By law, assisted living facilities must provide residents with the highest feasible level of care in terms of physical, mental and social well-being. If the facility receives federal funds, it must meet certain standards as set forth in the Nursing Home Reform Act of 1987. If you or a loved one is considering moving to such a facility, you will have a lot of questions, including how matters of safety and security are handled.
While there are certain medically related causes for memory loss, such as thyroid, kidney, brain or liver disorders, other symptoms might point to AD, or Alzheimer's disease. Memory loss itself may be inconsistent; a person may remember the name of a pet one day and forget it the next. In addition to memory issues, there are several other behaviors that may signal the onset of AD.
When your loved one is in a nursing home, you want to be confident that he or she is receiving the best care possible, and that includes any medications given. Since it is not possible for you to be on hand all the time, you must depend on the experience and professionalism of others, but that does not mean that you should be kept out of the information loop.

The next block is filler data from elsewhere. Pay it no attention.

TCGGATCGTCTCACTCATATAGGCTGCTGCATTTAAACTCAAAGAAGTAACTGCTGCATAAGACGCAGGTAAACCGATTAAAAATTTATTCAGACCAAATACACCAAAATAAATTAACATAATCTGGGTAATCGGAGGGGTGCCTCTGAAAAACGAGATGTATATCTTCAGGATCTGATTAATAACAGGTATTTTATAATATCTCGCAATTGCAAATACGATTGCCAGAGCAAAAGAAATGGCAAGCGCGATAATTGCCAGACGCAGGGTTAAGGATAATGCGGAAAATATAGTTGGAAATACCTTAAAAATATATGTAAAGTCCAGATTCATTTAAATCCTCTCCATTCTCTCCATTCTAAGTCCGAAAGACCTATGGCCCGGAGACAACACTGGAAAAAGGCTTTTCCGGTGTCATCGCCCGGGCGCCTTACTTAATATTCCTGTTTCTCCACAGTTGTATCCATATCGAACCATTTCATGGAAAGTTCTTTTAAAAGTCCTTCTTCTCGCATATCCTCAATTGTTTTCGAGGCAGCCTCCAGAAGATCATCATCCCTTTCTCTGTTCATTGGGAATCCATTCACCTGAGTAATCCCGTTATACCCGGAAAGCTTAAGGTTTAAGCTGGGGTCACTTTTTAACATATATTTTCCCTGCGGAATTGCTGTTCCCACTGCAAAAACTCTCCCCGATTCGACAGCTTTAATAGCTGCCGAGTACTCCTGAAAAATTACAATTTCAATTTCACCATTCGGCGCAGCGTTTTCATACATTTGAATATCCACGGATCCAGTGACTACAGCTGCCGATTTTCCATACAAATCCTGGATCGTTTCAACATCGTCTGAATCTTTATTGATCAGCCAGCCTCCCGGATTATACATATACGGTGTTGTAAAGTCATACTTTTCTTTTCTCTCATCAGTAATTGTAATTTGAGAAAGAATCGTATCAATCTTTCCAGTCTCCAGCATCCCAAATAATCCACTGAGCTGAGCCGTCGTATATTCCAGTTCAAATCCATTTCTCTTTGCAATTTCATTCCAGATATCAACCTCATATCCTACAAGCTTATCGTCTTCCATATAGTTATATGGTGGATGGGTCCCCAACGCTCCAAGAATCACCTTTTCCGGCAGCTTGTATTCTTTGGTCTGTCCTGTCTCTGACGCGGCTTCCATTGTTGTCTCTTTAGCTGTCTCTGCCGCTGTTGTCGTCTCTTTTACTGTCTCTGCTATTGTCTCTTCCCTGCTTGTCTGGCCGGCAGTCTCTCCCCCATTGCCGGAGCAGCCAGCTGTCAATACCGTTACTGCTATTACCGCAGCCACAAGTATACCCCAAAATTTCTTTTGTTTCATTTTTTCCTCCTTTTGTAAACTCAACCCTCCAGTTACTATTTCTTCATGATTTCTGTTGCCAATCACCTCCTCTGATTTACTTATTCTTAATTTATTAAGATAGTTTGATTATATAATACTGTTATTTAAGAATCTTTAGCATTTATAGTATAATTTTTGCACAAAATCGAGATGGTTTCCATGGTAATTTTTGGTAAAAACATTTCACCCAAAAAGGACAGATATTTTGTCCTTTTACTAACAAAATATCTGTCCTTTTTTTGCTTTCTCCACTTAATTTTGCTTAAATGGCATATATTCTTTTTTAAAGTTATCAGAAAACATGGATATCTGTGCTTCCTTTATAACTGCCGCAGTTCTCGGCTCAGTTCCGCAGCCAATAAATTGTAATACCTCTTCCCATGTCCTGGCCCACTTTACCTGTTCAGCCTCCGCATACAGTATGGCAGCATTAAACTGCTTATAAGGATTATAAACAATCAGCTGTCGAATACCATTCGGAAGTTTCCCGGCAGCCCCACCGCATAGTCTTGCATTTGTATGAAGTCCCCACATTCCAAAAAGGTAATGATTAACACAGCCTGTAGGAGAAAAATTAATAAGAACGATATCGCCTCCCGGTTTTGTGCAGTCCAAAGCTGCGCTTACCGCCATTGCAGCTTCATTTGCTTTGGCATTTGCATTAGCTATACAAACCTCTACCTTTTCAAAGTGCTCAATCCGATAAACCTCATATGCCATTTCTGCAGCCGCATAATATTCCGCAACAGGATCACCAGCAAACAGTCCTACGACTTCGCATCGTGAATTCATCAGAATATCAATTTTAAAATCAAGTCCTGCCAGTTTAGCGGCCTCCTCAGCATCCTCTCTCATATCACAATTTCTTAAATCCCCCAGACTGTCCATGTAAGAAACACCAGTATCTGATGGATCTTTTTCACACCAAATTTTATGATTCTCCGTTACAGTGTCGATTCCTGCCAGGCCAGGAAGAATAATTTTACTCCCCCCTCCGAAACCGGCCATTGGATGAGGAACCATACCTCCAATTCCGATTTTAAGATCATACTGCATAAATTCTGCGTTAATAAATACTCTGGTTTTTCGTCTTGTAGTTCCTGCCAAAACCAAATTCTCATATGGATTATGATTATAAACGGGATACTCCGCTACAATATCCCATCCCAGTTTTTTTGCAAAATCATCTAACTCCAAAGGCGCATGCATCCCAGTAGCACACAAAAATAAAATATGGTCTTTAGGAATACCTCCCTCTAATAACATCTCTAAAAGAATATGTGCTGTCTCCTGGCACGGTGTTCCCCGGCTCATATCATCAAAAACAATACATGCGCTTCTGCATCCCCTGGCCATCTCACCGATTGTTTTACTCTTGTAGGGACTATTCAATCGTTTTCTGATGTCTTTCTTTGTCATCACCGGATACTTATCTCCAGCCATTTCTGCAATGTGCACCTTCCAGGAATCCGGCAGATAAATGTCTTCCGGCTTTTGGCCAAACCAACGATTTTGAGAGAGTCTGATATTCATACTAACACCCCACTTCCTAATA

Finding someone to look after a parent or parents can be a difficult proposition, but it may be a more desirable alternative to a nursing home or senior living facility. If the parent(s) is/are essentially healthy, care may only amount to homemaker services where someone would drive, look after personal care, cook, clean, monitor medication consumption, do laundry, run errands, attend doctors appointments, and/or other day-to-day tasks.
See how quickly you can answer the following questions: Who will take care of you when you reach an age where you can't care for yourself? Where will you live? And how will you pay for it?